French battled variety of plants that disrupted grazing
By CRAIG REED
For the Capital Press
CANYONVILLE, Ore. -- Ken French's 31-year battle against noxious weeds in southwestern Oregon has come to an end. He retired as a noxious weed control specialist for the Oregon Department of Agriculture in April.
French wasn't ready to retire, but was forced to by health issues. He's been dealing with a slow-growing cancer in his small intestine and liver for almost 20 years. Despite interruptions for three major surgeries and chemotherapy treatments, French has continued to work toward eradicating noxious weeds from the hillsides of Douglas, Coos, Curry, Jackson and Josephine counties in southwestern Oregon.
"Believe me, it's been an honor to work here," said the 54-year-old French, a Canyonville resident. "It's been an honor to be part of the agricultural community and to help as much as I could with the weed situation. My plan was to work a couple more years and finish up some projects, but that's not going to happen now."
Through the years, French worked in cooperation with ranchers, soil and water districts, the Bureau of Land Management and the U.S. Forest Service to control such weeds as rush skeletonweed, tansy ragwort, Italian thistle, distaff thistle, Paterson's curse, Scotch broom and Himalayan blackberry.
Those weeds can easily take over grazing and hay lands, decreasing the amount of feed available to the livestock industry. If eaten, the weeds can cause weight loss or mortality in some livestock.
French said one highlight of his career was getting rid of 90 percent of the distaff thistle in the area.
"It's a matter of protecting a valuable resource," French said of controlling weeds. "We have some of the most productive forage in the world here, but it's also fertile for thistle."
"Ken has continued to be a cornerstone as far as the noxious weed work we do in that part of the state," said Tim Butler, supervisor of the Oregon Department of Agriculture Noxious Weed Program. "He's had a true passion for what he does. I think our cooperators in that part of the state would definitely agree with that."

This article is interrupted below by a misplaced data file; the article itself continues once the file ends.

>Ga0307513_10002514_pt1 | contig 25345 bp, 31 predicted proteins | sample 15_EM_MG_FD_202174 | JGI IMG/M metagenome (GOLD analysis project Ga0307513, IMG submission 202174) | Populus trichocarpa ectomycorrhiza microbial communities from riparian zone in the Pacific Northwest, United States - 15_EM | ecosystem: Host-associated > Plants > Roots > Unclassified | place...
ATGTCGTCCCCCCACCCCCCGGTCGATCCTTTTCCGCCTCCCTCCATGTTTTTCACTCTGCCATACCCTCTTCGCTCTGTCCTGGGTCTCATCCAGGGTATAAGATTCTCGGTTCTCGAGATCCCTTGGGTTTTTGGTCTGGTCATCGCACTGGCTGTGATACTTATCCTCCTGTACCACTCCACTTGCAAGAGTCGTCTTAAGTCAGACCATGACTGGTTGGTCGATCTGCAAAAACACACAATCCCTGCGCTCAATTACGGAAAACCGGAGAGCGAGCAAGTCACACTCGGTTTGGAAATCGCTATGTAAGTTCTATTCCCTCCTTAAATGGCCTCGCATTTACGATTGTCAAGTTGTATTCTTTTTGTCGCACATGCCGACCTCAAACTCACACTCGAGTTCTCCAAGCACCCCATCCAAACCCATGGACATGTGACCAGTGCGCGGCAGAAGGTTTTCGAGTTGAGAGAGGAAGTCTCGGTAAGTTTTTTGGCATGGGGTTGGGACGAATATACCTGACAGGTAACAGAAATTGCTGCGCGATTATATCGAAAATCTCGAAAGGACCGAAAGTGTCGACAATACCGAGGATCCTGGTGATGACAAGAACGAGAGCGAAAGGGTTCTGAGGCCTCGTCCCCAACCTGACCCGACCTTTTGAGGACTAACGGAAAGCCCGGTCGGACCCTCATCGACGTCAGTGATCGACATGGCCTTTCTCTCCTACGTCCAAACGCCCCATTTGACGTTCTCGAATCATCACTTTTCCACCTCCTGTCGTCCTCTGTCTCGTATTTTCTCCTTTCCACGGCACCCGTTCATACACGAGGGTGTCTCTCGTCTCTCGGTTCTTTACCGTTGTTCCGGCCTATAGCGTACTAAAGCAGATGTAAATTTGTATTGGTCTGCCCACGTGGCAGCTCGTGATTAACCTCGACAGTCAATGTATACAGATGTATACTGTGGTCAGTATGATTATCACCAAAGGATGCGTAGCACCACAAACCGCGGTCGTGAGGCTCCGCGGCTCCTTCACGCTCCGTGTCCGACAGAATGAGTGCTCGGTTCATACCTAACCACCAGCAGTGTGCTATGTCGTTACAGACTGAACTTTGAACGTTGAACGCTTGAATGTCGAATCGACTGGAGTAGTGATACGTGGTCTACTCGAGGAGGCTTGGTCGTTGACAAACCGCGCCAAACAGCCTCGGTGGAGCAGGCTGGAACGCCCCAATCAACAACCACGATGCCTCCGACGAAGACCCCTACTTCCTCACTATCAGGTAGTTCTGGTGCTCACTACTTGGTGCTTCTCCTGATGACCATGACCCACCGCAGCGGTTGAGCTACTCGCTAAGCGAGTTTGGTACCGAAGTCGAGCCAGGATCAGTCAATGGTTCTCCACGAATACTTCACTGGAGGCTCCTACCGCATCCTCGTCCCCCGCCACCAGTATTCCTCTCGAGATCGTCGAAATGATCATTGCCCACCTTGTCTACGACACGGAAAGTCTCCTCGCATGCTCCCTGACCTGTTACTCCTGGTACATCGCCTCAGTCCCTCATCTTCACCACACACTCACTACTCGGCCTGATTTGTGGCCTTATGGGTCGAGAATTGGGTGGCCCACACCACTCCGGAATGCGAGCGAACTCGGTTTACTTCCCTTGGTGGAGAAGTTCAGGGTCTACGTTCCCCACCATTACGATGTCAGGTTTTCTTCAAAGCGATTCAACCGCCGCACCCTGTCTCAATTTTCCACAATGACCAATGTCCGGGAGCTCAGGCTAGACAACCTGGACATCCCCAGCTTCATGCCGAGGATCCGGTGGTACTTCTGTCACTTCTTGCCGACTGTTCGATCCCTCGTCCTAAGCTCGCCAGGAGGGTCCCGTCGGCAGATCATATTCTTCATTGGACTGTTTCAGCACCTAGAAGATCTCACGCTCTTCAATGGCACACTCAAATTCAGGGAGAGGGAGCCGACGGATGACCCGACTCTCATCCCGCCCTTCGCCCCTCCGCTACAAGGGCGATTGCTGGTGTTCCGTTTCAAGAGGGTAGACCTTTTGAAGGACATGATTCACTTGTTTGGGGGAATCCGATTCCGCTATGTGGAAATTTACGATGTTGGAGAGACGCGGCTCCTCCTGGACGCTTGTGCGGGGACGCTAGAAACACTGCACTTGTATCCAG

Butler credited French with putting a lot of effort into working with landowners beginning around 1980 to control rush skeletonweed, placing bugs at numerous sites to biologically control Italian thistle and in recent years working to control distaff thistle, Paterson's curse and alyssum.
Longtime ranchers Ken Bare of Roseburg, Ore., and Bob Hall of Dixonville, Ore., said French had earned the respect of the agricultural community for his work with weeds.
"He took everything to heart," said Bare, who was a 54-year member of the Douglas County Weed Advisory Board and a four-year member of the Oregon State Weed Board. "Everything for Ken was about taking care of the weed problem. He took his job seriously and was dedicated."
"He's contributed a lot toward agriculture in this area," Hall said of French. "We had a serious problem with tansy ragwort in this state and distaff thistle and he worked really hard to get them under control. They're not eradicated entirely, but they're not taking over like they used to."
French said he'll miss educating and helping landowners with their weed problems.
"I just hope people continue to be aware of and to support future efforts against these weeds," he said. "A lot of people underestimate how destructive weeds can be. It's really important that the high priority weed projects continue."